Eloy - The Vision, the Sword and the Pyre

Eloy - The Vision, The Sword and The Pyre: Part 1
Eloy
The Vision, the Sword and the Pyre
Artist Station Records
2017
8
Average: 5.5 (62 votes)
Let’s start this review by saying that a band like Eloy, a band that has been around since 1969 (experiencing brief hiatuses), that has released some 20+ albums, a historical as much as legendary band that has released milestone albums in its genre, is not going to be judged poorly because of its last album, their place in history is already cemented…
 
The first album Frank Bornemann & co have released since 2009’s well received “Visionary” is the first part of a “rock opera” about the life, times and struggles of Jean D’Ark and is fittingly entitled: “The Vision, The Sword & The Pyre: Part 1”. It shows both that Bornemann is greatly fascinated with the subject, as songs about the Maiden of Orleans can be found on both “Destination” (1992) and “The Tides Return Forever” (1994) – even resurrecting a melody here – but that despite his advancing age, he feels compelled to dedicate himself to the telling of such a grandiose tale, an undertaking that Bornemann seems to have underestimated as it has taken him both a long time to complete it and has also seen false starts in the past.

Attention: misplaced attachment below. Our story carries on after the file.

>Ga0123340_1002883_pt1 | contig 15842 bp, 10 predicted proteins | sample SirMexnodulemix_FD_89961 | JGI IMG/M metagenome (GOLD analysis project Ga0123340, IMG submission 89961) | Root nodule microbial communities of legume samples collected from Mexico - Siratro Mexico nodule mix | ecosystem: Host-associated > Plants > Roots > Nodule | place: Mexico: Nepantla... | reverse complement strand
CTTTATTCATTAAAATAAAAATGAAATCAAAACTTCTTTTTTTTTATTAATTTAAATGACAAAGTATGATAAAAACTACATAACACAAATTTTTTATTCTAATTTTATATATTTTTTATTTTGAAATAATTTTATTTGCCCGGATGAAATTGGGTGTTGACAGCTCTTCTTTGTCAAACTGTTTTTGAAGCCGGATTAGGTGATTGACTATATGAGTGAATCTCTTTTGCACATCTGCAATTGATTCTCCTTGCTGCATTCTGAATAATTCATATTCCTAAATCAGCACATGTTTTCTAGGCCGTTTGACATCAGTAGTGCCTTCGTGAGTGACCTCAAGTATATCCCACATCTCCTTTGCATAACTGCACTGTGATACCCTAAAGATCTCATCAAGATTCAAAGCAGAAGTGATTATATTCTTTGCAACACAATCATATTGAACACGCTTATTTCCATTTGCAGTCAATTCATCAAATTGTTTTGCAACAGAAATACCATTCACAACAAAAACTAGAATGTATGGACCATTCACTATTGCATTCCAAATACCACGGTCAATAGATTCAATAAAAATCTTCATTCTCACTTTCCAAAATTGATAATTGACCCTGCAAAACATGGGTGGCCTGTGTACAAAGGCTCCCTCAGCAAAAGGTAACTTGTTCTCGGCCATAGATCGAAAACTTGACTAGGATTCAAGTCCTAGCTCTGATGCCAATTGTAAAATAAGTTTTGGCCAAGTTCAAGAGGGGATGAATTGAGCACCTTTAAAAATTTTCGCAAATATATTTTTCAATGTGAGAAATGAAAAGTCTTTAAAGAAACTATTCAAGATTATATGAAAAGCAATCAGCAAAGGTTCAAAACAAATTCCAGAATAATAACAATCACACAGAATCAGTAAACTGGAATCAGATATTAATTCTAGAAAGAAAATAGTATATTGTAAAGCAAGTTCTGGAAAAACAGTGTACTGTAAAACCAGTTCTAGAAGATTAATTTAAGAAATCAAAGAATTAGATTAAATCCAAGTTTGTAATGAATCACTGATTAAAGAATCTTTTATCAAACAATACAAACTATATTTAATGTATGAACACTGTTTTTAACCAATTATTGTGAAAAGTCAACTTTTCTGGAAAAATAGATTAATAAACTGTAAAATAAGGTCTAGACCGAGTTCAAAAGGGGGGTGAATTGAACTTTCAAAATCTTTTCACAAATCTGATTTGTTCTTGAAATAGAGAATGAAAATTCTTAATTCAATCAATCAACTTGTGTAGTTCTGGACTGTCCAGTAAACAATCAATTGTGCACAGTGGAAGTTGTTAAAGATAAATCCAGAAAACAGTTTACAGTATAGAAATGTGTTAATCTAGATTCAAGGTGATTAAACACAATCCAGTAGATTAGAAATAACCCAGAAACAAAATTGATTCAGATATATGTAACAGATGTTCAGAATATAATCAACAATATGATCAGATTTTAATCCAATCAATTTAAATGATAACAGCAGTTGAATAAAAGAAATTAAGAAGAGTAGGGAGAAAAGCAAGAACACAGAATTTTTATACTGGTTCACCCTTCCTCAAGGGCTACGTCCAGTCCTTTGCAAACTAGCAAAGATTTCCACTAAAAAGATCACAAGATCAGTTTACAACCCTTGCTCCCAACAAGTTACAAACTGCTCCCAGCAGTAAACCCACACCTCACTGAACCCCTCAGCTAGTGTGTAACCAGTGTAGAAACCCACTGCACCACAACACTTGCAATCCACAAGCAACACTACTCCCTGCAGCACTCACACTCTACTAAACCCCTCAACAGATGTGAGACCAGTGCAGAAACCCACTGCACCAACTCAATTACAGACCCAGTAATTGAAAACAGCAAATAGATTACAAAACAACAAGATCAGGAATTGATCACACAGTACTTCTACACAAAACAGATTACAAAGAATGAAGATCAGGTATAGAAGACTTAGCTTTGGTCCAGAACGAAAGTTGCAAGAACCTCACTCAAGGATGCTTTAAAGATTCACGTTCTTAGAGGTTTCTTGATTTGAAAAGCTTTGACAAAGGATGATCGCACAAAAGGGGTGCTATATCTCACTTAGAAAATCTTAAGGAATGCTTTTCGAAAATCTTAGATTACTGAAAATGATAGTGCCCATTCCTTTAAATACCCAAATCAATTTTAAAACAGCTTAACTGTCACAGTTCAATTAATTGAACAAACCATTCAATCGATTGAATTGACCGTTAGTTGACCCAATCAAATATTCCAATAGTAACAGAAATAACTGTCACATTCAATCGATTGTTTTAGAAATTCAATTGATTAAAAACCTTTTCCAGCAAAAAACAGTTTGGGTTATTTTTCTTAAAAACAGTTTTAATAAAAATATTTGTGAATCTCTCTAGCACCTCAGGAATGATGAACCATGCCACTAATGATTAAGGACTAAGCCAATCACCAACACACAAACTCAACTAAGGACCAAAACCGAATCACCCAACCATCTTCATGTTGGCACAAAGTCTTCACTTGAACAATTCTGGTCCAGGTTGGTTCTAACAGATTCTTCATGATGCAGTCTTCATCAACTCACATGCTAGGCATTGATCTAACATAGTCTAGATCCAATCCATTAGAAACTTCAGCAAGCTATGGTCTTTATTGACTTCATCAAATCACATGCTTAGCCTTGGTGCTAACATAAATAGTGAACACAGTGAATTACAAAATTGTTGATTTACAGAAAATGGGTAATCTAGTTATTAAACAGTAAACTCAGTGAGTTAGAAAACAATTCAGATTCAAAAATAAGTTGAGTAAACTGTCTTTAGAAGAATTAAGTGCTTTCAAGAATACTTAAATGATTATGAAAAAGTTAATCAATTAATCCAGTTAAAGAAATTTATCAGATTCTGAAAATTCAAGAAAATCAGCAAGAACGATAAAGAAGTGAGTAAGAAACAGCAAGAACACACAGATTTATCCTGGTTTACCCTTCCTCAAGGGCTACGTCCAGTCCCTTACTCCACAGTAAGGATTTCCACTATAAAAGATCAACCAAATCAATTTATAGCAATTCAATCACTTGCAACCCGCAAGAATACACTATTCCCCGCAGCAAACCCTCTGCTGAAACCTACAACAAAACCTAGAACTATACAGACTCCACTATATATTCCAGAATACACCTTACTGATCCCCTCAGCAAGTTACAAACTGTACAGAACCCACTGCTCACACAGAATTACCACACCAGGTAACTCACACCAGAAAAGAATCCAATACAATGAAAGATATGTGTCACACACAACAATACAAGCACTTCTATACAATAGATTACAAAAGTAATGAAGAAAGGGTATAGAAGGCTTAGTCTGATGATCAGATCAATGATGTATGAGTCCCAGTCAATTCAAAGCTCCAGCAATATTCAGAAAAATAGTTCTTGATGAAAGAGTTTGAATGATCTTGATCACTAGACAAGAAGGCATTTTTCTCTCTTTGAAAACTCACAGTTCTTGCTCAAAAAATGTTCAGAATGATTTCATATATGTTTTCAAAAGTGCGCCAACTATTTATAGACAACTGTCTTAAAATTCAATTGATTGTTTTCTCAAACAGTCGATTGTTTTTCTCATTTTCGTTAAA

“The Vision, The Sword & The Pyre”, at least it’s first part, is recognizable as Eloy, but at the same time different than how the band has sounded in the past to a certain degree, as the scope of the album is greater and the ambition is to present it on stage as a semi theatrical / adaptation perhaps.
There’s probably more vocals on this album and a segregation of the various sections into more “songs” (I mean it’s 13 songs – when the band usually has half of those on a “regular album) with spoken parts often explaining the story and Anke Renner bringing the character nicely to life, complimenting Frank’s vocals, which sound a little worse for wear after a decade, but are still quite acceptable. I mean let’s face it, he was never a world class vocalist, but as the composer, he did manage to embody the various moods quite nicely. You can expect the signature key, guitar interplay, intertwined with sublime bass lines either “floating around” or on several songs sounding supremely epic with some neat themes that do tend to repeat… hell, “The Vision” could be described as the soundtrack to a movie, yet to be shot or one that purely resides inside Frank’s mind…
 
I could try and dissect this album up, but really in the case of bands like Eloy, it’s a bit of a blasphemy to do so. I’m only sorry that because the second part is not scheduled to materialize until sometime in 2018, it is frank-ly an incomplete piece. I would definitely love to see how “part 2” continues the story, after Jean’s triumph, with her capture and martyr’s death… leading her to be sanctified…
 
If you like Eloy and specifically the sporadic post millennial output, I doubt you’ll not like this one… looking very much forward to the completion of “Uncle Frank’s” magnum opus…

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